Environmental advocates are howling over the Trump administration’s proposed update of rules that govern the National Environmental Policy Act — the first since its implementation in 1978.

The update is long overdue and undoubtedly will be the subject of litigation.

NEPA requires environmental reviews of projects and activities on federal land, including grazing, farming and logging. The reviews evaluate the benefits and impacts of a proposed project and of any alternatives available to achieve the desired goal.

It was meant to promote informed, transparent decision making and to give the public an opportunity to provide input. Over the past 40 years, the reviews have grown too long and too complicated, according to a White House statement.

The new regulations limit Environmental Impact Statements to 300 pages and set a two-year deadline for their completion. Environmental assessments, for projects without a significant environmental impact, must be done in one year.

The new rules clarify that federal agencies must make broad use of state, tribal and local studies and decisions. They also incorporate the interpretations of Supreme Court decisions from relevant NEPA litigation.

When the original rules for review under NEPA were implemented in 1981, regulators estimated that even the most demanding analysis could be completed within 12 months. It turns out that was wildly optimistic.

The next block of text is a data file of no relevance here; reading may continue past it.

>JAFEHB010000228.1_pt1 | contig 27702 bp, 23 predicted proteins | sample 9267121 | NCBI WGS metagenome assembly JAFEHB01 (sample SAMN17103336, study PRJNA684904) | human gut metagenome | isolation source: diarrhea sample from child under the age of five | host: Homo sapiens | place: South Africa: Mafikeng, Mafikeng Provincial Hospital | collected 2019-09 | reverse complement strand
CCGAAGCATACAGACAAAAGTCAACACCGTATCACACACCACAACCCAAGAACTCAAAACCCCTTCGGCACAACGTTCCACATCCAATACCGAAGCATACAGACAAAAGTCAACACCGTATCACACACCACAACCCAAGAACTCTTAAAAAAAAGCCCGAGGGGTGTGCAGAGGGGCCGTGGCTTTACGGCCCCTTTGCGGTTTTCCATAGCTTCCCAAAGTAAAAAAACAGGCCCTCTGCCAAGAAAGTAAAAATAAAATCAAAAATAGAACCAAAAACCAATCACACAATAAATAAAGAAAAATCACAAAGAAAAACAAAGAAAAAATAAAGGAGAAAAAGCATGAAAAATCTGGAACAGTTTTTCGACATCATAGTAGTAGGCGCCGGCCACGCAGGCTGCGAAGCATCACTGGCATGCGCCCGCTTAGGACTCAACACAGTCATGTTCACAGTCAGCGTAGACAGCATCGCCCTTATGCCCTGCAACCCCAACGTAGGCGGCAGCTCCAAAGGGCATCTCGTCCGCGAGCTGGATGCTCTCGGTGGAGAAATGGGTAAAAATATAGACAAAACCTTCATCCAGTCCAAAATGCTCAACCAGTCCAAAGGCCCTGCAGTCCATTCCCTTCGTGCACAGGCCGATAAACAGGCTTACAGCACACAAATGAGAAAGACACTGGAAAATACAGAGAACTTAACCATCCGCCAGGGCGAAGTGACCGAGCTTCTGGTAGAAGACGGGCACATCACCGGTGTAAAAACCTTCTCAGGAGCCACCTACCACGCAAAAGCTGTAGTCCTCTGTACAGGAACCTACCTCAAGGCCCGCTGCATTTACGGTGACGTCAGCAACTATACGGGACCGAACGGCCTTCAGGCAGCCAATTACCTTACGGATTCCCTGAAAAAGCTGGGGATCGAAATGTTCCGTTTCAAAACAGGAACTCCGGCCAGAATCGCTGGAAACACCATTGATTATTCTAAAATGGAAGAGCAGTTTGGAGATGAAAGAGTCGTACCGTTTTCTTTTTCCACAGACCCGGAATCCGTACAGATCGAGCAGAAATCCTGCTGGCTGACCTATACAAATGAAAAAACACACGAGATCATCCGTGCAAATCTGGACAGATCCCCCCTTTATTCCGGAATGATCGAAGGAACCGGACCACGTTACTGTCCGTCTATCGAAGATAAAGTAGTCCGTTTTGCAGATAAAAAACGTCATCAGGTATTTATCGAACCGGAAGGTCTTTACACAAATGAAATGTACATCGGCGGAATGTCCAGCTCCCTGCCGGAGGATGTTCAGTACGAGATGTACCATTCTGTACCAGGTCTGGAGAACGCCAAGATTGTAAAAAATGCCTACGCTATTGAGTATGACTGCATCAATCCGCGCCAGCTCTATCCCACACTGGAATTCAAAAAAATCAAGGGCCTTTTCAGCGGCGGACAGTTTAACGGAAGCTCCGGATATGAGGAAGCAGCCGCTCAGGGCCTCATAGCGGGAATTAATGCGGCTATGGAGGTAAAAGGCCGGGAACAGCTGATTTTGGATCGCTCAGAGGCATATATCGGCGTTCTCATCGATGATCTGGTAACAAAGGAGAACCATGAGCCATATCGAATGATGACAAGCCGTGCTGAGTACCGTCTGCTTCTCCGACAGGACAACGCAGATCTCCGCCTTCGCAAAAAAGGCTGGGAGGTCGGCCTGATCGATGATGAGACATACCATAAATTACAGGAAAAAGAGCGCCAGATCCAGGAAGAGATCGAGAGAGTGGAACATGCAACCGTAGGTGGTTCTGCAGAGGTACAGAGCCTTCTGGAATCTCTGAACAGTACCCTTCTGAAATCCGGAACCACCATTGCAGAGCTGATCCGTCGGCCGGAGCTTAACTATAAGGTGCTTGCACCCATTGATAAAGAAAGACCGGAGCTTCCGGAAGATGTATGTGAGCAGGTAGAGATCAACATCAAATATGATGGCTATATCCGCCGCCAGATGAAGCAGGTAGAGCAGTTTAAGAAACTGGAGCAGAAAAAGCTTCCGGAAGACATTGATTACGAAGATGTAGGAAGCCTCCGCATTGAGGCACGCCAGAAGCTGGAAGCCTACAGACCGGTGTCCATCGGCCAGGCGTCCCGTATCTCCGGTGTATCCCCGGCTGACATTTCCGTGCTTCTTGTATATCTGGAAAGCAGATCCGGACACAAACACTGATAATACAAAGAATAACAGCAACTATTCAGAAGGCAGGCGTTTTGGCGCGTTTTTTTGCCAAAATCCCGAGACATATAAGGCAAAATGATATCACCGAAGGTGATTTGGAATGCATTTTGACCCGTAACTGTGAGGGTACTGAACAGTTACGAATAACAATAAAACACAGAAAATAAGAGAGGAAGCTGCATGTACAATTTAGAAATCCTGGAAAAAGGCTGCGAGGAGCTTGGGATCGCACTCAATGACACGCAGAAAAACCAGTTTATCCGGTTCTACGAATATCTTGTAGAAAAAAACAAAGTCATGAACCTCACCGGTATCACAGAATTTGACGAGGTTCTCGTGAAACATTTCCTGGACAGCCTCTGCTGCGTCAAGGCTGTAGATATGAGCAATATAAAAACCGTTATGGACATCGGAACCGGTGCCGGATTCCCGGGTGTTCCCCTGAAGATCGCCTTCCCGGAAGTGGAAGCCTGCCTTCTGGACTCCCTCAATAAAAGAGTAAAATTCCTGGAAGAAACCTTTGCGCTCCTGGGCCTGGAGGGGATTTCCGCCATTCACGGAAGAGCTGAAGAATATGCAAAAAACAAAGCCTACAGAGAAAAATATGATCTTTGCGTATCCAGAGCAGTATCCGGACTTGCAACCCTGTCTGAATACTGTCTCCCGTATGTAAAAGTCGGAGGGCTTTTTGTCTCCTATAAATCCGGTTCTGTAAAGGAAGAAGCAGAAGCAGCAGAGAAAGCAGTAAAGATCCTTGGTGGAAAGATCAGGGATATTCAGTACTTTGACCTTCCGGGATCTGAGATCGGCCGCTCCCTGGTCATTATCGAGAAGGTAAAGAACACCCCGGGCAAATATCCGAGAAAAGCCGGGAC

The Council on Environmental Quality, the agency in charge of making the rules, says today the average time is 4.5 years, and that doesn’t count the years of inevitable litigation challenging the validity of the final product.

CEQ acknowledges that about a quarter of the reviews take less than 2.2 years. A quarter of them take more than six years. Federal Highway Administration projects take an average of seven years.

And with more time comes more volume, much of which adds little meaningful insight.

President Jimmy Carter signed NEPA into law. In 1977 he warned that to be useful documents had to be concise and readable.

“We do not want (EISs) that are measured by the inch or weighed by the pound,” he said.

In 1978 regulators contemplated that a thorough Environmental Impact Statement would take 150 pages. Today the average EIS dresses out at 661 pages, not including appendices. In its backgrounder on the changes, CEQ says that padding is an attempt by agencies to avoid the lawsuits often filed that claim the documents are not complete. By that measure, the extra verbiage nearly always falls short of its mark.

Environmentalists say the new rules are intended to rush questionable projects through the process, denying marginalized communities the opportunity to comment.

We are fans of tight, concise writing. We also have a hard time describing two years as a “rush.”

The original framers of NEPA never intended for the process to produce inertia as the default state of affairs.

If nothing else, the proposed rules bring any project two and a half years closer to the inevitable lawsuit and the slow slog of judicial review.

We will take progress where we find it.

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